For fieldwork evaluation, four types of instrument have been developed and applied: (1) semi-structured guides for individual interviews, (2) semi-structure guides for focus group interviews, (3) assessment criteria, and (4) a classroom observation protocol. The evaluation process was based on the involvement of all major stakeholder groups and contained ethical safeguards in order to ensure the information of respondents, confidentiality and independence of the evaluators.

Findings and Conclusions:

Due to a clear shift towards a mainstreaming policy approach, the relevance of the policies and implementation measures against the challenges stemming from the equity related problems of the Serbian education system is very high. The inclusion policy is highly comprehensive; it addresses almost all relevant dimensions of societal disadvantages: low social status and poverty as well as ethnicity (Roma affiliation) and impaired individual capacities. The only dimension that was neglected by policy is the problem of gender inequities.
The 2009 inclusion policy, to some extent, was driven by information. The relevance of the policy was greatly improved by the 2013 amendment to the law that deployed the mandate of incorporating dropout prevention measures to their school development plans.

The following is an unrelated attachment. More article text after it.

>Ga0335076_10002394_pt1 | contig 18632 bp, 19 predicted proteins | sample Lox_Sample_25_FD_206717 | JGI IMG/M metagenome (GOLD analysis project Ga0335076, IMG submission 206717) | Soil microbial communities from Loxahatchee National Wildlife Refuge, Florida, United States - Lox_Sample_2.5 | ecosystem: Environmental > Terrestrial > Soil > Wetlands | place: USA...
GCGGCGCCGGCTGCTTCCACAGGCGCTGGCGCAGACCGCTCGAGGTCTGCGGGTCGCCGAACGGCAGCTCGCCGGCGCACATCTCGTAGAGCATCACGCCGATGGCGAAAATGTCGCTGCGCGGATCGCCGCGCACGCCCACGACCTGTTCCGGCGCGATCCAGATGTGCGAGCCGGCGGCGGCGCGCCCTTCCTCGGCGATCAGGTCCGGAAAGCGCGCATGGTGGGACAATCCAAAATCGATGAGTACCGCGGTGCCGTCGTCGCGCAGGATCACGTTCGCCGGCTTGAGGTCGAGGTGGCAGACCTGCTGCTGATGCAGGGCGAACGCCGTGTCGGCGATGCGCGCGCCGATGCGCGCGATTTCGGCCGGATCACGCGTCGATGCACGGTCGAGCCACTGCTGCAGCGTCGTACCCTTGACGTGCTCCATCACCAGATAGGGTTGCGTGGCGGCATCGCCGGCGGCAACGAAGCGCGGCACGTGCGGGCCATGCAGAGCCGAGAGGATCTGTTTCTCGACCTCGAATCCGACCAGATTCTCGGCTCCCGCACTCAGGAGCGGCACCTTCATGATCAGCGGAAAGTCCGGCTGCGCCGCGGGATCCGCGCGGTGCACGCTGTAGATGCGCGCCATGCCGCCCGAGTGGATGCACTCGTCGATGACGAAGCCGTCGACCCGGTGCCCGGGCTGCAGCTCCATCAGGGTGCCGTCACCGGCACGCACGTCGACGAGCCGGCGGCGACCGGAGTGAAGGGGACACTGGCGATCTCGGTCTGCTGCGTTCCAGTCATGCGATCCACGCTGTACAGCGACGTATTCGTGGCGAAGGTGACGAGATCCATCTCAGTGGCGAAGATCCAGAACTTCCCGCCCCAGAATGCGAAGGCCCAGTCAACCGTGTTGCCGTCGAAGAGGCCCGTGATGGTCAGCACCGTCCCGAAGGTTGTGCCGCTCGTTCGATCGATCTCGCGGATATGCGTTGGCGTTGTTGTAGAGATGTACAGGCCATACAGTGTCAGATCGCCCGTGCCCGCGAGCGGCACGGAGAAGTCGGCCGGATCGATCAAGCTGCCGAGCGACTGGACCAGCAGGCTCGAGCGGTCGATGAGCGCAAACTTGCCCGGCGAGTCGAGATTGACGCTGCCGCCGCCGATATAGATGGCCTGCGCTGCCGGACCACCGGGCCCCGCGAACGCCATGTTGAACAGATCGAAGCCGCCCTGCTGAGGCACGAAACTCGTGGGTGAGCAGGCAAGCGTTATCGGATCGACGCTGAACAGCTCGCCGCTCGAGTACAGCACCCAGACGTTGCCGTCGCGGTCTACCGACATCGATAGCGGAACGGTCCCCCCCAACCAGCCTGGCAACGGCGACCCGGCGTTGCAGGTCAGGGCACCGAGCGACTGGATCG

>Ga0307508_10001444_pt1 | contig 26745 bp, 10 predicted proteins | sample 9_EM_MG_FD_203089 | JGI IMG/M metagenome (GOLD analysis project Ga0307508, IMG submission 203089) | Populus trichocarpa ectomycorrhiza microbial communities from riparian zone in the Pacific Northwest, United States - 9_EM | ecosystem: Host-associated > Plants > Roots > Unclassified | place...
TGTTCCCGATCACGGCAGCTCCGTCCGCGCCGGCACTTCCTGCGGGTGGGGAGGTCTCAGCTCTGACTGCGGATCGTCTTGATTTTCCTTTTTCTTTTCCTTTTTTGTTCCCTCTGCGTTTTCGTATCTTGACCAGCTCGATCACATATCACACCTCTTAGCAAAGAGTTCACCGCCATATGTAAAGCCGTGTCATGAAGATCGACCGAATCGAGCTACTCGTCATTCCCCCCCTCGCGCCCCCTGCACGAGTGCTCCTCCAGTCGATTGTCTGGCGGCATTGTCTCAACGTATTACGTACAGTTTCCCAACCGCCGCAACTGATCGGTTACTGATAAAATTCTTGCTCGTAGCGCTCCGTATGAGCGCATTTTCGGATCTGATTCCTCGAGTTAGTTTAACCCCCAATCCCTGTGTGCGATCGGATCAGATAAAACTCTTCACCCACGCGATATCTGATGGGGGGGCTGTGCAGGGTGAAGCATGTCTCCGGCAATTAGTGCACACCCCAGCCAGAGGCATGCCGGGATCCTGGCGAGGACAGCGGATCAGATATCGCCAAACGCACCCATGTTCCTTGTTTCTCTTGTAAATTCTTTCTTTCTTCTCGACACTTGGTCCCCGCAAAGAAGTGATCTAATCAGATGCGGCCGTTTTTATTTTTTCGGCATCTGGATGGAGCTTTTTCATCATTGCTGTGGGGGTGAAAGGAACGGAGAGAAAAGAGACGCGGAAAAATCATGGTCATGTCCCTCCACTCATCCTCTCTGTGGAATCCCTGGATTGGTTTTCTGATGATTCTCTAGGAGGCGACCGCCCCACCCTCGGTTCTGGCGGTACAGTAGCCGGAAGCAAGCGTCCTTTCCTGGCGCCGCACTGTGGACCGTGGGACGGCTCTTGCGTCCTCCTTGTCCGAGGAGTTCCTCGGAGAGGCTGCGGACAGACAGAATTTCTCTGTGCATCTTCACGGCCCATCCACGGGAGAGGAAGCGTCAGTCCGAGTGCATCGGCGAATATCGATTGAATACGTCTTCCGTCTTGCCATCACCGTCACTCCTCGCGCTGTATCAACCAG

The various developments have created a large number of good practices – mainly in those schools that had the overall institutional and professional absorption capacity to apply the know-how. For the time being, however, the systemic impact of these good practices is limited. The inclusion policy has created institutions with stable regulation backgrounds, such as the Intersectorial Committees or the inclusion teams in schools. These institutionalized elements proved to be sustainable changes. ne of the most important impacts of the inclusion strategy is its contribution to the gradual acceptance of the general goals and principles of inclusive education. Also, as a result of the inclusion policy, the overall proportion of children enrolled to special schools or to the special classes of regular schools has declined.The inclusion policy has not achieved a significant move towards the elimination of the participation gap between the Roma and non-Roma children. 25. The various projects serving implementation seem to have been very efficient, since some of them created sustainable elements of inclusive education with very limited funds and management capacities.


1) Short-term recommendations :

  • Renew the work of the Intergovernmental Committee with the most important ministries; 
  • Establish national small grant scheme for schools for the implementation of the inclusive education related components of school development plans;